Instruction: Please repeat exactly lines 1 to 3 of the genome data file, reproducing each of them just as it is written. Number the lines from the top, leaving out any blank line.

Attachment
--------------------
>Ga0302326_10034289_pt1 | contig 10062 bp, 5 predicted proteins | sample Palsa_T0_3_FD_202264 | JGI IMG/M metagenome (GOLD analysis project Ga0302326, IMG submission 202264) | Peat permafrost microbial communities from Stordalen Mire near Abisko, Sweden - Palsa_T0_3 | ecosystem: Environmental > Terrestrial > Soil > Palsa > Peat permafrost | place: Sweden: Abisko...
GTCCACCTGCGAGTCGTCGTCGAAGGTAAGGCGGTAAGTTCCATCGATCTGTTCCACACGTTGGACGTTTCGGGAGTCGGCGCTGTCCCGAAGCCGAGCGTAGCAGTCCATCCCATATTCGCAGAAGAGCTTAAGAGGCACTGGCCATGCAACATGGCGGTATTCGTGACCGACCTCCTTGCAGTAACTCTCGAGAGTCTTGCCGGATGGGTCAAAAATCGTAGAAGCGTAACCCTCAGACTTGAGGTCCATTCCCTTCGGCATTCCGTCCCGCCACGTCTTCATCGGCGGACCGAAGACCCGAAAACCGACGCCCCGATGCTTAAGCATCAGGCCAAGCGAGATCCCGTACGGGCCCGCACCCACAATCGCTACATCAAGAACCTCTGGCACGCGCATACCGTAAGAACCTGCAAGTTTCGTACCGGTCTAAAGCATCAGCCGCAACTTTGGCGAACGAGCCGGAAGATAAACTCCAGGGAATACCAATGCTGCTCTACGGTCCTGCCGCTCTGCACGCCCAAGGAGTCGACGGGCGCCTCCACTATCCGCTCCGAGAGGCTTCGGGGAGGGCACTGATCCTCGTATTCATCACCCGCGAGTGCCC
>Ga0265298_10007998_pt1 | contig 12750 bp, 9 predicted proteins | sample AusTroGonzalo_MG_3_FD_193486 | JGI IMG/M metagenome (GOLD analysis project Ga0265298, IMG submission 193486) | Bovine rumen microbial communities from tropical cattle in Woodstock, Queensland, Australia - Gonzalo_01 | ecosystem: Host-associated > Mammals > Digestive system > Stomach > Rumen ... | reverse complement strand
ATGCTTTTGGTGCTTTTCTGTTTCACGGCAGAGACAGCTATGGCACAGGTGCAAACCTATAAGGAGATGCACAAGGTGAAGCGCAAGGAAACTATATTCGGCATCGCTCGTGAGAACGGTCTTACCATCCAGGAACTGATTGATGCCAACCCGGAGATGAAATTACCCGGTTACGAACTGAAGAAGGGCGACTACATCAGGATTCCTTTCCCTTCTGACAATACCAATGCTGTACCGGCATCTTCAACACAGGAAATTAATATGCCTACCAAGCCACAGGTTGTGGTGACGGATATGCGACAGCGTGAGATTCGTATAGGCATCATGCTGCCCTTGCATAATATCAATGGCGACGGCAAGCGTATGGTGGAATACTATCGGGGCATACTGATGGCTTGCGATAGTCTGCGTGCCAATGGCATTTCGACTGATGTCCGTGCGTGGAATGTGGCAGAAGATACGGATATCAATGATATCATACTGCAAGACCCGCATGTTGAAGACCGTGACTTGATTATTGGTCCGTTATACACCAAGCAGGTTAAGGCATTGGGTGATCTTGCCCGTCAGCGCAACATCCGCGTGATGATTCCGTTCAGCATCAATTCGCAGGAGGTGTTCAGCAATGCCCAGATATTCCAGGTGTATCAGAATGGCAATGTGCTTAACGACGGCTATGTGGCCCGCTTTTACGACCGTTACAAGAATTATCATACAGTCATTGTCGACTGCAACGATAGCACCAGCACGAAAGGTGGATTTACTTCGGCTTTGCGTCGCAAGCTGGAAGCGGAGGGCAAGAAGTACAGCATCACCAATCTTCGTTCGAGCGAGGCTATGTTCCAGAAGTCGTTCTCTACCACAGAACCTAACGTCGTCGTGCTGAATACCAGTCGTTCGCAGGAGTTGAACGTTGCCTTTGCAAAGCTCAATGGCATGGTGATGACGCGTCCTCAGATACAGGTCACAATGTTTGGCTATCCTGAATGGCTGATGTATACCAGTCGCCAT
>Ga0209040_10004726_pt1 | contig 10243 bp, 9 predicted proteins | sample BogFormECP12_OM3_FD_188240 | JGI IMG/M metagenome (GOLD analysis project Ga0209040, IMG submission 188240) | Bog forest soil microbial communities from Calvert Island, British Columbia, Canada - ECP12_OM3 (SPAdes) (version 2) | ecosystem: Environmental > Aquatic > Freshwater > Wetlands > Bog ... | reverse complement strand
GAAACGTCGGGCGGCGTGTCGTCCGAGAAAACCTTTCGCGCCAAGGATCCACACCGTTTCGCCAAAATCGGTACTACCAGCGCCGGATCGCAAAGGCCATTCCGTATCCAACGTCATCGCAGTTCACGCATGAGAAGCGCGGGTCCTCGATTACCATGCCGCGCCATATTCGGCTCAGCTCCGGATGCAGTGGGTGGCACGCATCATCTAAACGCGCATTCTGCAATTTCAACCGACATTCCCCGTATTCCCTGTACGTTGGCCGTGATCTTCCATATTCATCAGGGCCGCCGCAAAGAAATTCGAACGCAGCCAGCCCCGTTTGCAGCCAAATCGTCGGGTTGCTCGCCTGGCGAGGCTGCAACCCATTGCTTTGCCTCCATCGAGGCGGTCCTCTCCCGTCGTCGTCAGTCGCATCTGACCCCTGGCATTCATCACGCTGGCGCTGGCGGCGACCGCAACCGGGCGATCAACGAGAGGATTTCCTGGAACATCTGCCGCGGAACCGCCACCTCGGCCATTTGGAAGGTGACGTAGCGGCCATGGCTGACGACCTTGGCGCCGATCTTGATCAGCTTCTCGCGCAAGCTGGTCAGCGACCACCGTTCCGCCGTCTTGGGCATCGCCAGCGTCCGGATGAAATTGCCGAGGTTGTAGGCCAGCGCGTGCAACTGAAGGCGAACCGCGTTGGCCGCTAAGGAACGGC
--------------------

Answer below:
>Ga0302326_10034289_pt1 | contig 10062 bp, 5 predicted proteins | sample Palsa_T0_3_FD_202264 | JGI IMG/M metagenome (GOLD analysis project Ga0302326, IMG submission 202264) | Peat permafrost microbial communities from Stordalen Mire near Abisko, Sweden - Palsa_T0_3 | ecosystem: Environmental > Terrestrial > Soil > Palsa > Peat permafrost | place: Sweden: Abisko...
GTCCACCTGCGAGTCGTCGTCGAAGGTAAGGCGGTAAGTTCCATCGATCTGTTCCACACGTTGGACGTTTCGGGAGTCGGCGCTGTCCCGAAGCCGAGCGTAGCAGTCCATCCCATATTCGCAGAAGAGCTTAAGAGGCACTGGCCATGCAACATGGCGGTATTCGTGACCGACCTCCTTGCAGTAACTCTCGAGAGTCTTGCCGGATGGGTCAAAAATCGTAGAAGCGTAACCCTCAGACTTGAGGTCCATTCCCTTCGGCATTCCGTCCCGCCACGTCTTCATCGGCGGACCGAAGACCCGAAAACCGACGCCCCGATGCTTAAGCATCAGGCCAAGCGAGATCCCGTACGGGCCCGCACCCACAATCGCTACATCAAGAACCTCTGGCACGCGCATACCGTAAGAACCTGCAAGTTTCGTACCGGTCTAAAGCATCAGCCGCAACTTTGGCGAACGAGCCGGAAGATAAACTCCAGGGAATACCAATGCTGCTCTACGGTCCTGCCGCTCTGCACGCCCAAGGAGTCGACGGGCGCCTCCACTATCCGCTCCGAGAGGCTTCGGGGAGGGCACTGATCCTCGTATTCATCACCCGCGAGTGCCC
>Ga0265298_10007998_pt1 | contig 12750 bp, 9 predicted proteins | sample AusTroGonzalo_MG_3_FD_193486 | JGI IMG/M metagenome (GOLD analysis project Ga0265298, IMG submission 193486) | Bovine rumen microbial communities from tropical cattle in Woodstock, Queensland, Australia - Gonzalo_01 | ecosystem: Host-associated > Mammals > Digestive system > Stomach > Rumen ... | reverse complement strand